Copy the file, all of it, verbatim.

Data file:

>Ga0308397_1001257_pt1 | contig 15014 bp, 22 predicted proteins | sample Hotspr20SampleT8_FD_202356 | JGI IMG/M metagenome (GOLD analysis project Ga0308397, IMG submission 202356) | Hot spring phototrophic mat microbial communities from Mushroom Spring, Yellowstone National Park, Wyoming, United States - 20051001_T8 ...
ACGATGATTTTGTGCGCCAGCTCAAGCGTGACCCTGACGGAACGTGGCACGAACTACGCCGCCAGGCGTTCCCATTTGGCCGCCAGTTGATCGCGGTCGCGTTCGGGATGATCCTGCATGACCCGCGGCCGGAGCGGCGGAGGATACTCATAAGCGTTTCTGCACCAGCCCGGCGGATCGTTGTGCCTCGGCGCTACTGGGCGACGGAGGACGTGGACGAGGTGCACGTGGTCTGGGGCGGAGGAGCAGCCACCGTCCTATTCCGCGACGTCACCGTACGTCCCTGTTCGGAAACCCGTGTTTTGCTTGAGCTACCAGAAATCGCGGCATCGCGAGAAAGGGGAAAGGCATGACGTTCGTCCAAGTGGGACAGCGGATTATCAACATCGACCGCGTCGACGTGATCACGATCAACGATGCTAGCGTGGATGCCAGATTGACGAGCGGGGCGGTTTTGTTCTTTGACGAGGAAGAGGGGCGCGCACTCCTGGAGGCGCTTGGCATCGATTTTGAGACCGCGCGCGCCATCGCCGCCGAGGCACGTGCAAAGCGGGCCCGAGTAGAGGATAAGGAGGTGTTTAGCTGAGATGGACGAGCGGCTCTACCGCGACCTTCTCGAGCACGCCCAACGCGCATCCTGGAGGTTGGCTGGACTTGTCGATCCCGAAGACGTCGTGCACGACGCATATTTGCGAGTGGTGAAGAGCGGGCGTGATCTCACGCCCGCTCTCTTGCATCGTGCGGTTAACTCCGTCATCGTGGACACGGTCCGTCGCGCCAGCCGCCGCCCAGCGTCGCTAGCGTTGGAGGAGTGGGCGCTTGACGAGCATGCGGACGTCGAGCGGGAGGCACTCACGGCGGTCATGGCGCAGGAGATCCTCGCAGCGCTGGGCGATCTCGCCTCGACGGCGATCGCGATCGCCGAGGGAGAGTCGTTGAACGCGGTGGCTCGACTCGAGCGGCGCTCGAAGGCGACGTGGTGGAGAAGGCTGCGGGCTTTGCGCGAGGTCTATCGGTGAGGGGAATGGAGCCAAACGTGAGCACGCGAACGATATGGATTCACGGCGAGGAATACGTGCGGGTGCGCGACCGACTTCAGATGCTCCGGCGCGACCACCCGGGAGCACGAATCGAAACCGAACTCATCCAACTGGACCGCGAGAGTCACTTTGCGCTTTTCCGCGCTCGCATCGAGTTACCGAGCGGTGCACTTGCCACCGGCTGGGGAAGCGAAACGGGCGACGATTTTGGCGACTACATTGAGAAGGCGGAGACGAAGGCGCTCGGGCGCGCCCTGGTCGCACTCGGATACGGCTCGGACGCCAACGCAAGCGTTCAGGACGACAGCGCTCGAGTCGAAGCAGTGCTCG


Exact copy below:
>Ga0308397_1001257_pt1 | contig 15014 bp, 22 predicted proteins | sample Hotspr20SampleT8_FD_202356 | JGI IMG/M metagenome (GOLD analysis project Ga0308397, IMG submission 202356) | Hot spring phototrophic mat microbial communities from Mushroom Spring, Yellowstone National Park, Wyoming, United States - 20051001_T8 ...
ACGATGATTTTGTGCGCCAGCTCAAGCGTGACCCTGACGGAACGTGGCACGAACTACGCCGCCAGGCGTTCCCATTTGGCCGCCAGTTGATCGCGGTCGCGTTCGGGATGATCCTGCATGACCCGCGGCCGGAGCGGCGGAGGATACTCATAAGCGTTTCTGCACCAGCCCGGCGGATCGTTGTGCCTCGGCGCTACTGGGCGACGGAGGACGTGGACGAGGTGCACGTGGTCTGGGGCGGAGGAGCAGCCACCGTCCTATTCCGCGACGTCACCGTACGTCCCTGTTCGGAAACCCGTGTTTTGCTTGAGCTACCAGAAATCGCGGCATCGCGAGAAAGGGGAAAGGCATGACGTTCGTCCAAGTGGGACAGCGGATTATCAACATCGACCGCGTCGACGTGATCACGATCAACGATGCTAGCGTGGATGCCAGATTGACGAGCGGGGCGGTTTTGTTCTTTGACGAGGAAGAGGGGCGCGCACTCCTGGAGGCGCTTGGCATCGATTTTGAGACCGCGCGCGCCATCGCCGCCGAGGCACGTGCAAAGCGGGCCCGAGTAGAGGATAAGGAGGTGTTTAGCTGAGATGGACGAGCGGCTCTACCGCGACCTTCTCGAGCACGCCCAACGCGCATCCTGGAGGTTGGCTGGACTTGTCGATCCCGAAGACGTCGTGCACGACGCATATTTGCGAGTGGTGAAGAGCGGGCGTGATCTCACGCCCGCTCTCTTGCATCGTGCGGTTAACTCCGTCATCGTGGACACGGTCCGTCGCGCCAGCCGCCGCCCAGCGTCGCTAGCGTTGGAGGAGTGGGCGCTTGACGAGCATGCGGACGTCGAGCGGGAGGCACTCACGGCGGTCATGGCGCAGGAGATCCTCGCAGCGCTGGGCGATCTCGCCTCGACGGCGATCGCGATCGCCGAGGGAGAGTCGTTGAACGCGGTGGCTCGACTCGAGCGGCGCTCGAAGGCGACGTGGTGGAGAAGGCTGCGGGCTTTGCGCGAGGTCTATCGGTGAGGGGAATGGAGCCAAACGTGAGCACGCGAACGATATGGATTCACGGCGAGGAATACGTGCGGGTGCGCGACCGACTTCAGATGCTCCGGCGCGACCACCCGGGAGCACGAATCGAAACCGAACTCATCCAACTGGACCGCGAGAGTCACTTTGCGCTTTTCCGCGCTCGCATCGAGTTACCGAGCGGTGCACTTGCCACCGGCTGGGGAAGCGAAACGGGCGACGATTTTGGCGACTACATTGAGAAGGCGGAGACGAAGGCGCTCGGGCGCGCCCTGGTCGCACTCGGATACGGCTCGGACGCCAACGCAAGCGTTCAGGACGACAGCGCTCGAGTCGAAGCAGTGCTCG